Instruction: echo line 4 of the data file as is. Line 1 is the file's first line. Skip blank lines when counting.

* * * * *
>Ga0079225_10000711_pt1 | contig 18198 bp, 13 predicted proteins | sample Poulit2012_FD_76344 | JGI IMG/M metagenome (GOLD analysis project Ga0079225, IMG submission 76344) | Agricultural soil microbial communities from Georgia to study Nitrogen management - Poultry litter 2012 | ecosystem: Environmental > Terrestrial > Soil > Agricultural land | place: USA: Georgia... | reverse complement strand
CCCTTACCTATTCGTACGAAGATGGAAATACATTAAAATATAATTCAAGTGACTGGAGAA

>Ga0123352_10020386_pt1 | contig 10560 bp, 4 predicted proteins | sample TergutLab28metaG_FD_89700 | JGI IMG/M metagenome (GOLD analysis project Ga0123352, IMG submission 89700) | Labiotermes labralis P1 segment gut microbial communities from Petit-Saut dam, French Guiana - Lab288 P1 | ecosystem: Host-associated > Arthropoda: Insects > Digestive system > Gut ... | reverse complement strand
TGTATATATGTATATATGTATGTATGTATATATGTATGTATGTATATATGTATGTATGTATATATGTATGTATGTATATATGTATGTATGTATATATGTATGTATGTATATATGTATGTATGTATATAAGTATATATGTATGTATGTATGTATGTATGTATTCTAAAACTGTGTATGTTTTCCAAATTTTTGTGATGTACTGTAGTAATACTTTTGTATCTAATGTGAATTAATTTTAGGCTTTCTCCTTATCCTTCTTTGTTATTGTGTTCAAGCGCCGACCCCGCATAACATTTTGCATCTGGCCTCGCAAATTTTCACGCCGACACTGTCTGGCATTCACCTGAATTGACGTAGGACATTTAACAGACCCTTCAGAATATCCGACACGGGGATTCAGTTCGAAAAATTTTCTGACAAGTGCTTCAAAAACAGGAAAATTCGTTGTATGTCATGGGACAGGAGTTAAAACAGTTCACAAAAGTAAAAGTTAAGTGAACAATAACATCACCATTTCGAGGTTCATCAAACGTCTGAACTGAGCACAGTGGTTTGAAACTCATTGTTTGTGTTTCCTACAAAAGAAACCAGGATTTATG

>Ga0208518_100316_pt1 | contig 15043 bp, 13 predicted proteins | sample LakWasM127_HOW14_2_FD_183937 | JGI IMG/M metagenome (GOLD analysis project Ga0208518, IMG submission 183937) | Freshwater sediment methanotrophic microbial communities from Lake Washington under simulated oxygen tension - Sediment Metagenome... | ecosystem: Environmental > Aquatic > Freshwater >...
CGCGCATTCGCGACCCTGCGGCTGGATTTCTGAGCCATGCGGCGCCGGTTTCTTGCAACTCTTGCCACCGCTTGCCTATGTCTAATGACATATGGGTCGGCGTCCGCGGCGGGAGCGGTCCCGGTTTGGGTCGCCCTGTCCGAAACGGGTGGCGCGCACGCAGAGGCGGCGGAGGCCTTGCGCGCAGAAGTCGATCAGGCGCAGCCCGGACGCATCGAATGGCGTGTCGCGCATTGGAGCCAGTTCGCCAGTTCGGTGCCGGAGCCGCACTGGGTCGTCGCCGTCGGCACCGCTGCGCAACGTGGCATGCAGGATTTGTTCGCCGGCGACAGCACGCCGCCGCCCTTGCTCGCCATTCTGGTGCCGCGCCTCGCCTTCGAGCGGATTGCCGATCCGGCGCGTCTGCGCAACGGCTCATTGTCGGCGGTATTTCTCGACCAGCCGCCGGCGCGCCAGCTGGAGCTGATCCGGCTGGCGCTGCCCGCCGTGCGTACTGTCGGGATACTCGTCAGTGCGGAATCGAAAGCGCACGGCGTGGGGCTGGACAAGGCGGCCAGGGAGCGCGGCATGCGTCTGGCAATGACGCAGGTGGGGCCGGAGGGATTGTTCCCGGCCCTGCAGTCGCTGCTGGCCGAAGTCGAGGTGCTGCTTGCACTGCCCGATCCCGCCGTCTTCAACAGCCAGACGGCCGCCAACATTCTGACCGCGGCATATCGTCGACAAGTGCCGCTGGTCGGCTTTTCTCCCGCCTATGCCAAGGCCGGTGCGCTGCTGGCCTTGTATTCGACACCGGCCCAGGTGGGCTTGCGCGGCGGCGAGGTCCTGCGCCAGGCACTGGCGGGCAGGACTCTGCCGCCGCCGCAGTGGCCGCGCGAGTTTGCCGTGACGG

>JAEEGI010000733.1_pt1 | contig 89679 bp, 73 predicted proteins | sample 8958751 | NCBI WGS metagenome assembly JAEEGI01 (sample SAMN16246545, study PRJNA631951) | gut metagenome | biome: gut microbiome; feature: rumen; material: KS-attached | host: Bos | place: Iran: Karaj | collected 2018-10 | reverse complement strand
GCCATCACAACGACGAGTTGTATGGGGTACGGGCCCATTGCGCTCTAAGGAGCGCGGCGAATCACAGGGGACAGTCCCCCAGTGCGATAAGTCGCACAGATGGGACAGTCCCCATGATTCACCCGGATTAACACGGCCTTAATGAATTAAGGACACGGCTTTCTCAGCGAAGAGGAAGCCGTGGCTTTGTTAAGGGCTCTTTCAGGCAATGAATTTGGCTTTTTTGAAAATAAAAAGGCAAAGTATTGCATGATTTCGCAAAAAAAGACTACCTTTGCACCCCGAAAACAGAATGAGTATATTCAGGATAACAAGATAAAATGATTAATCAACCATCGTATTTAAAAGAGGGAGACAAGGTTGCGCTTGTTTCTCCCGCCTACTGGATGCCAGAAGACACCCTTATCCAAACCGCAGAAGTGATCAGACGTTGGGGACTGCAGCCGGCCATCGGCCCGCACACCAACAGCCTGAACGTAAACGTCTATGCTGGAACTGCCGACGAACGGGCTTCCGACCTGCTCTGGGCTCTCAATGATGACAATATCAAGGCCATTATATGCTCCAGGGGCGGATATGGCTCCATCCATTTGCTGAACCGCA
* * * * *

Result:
TGTATATATGTATATATGTATGTATGTATATATGTATGTATGTATATATGTATGTATGTATATATGTATGTATGTATATATGTATGTATGTATATATGTATGTATGTATATATGTATGTATGTATATAAGTATATATGTATGTATGTATGTATGTATGTATTCTAAAACTGTGTATGTTTTCCAAATTTTTGTGATGTACTGTAGTAATACTTTTGTATCTAATGTGAATTAATTTTAGGCTTTCTCCTTATCCTTCTTTGTTATTGTGTTCAAGCGCCGACCCCGCATAACATTTTGCATCTGGCCTCGCAAATTTTCACGCCGACACTGTCTGGCATTCACCTGAATTGACGTAGGACATTTAACAGACCCTTCAGAATATCCGACACGGGGATTCAGTTCGAAAAATTTTCTGACAAGTGCTTCAAAAACAGGAAAATTCGTTGTATGTCATGGGACAGGAGTTAAAACAGTTCACAAAAGTAAAAGTTAAGTGAACAATAACATCACCATTTCGAGGTTCATCAAACGTCTGAACTGAGCACAGTGGTTTGAAACTCATTGTTTGTGTTTCCTACAAAAGAAACCAGGATTTATG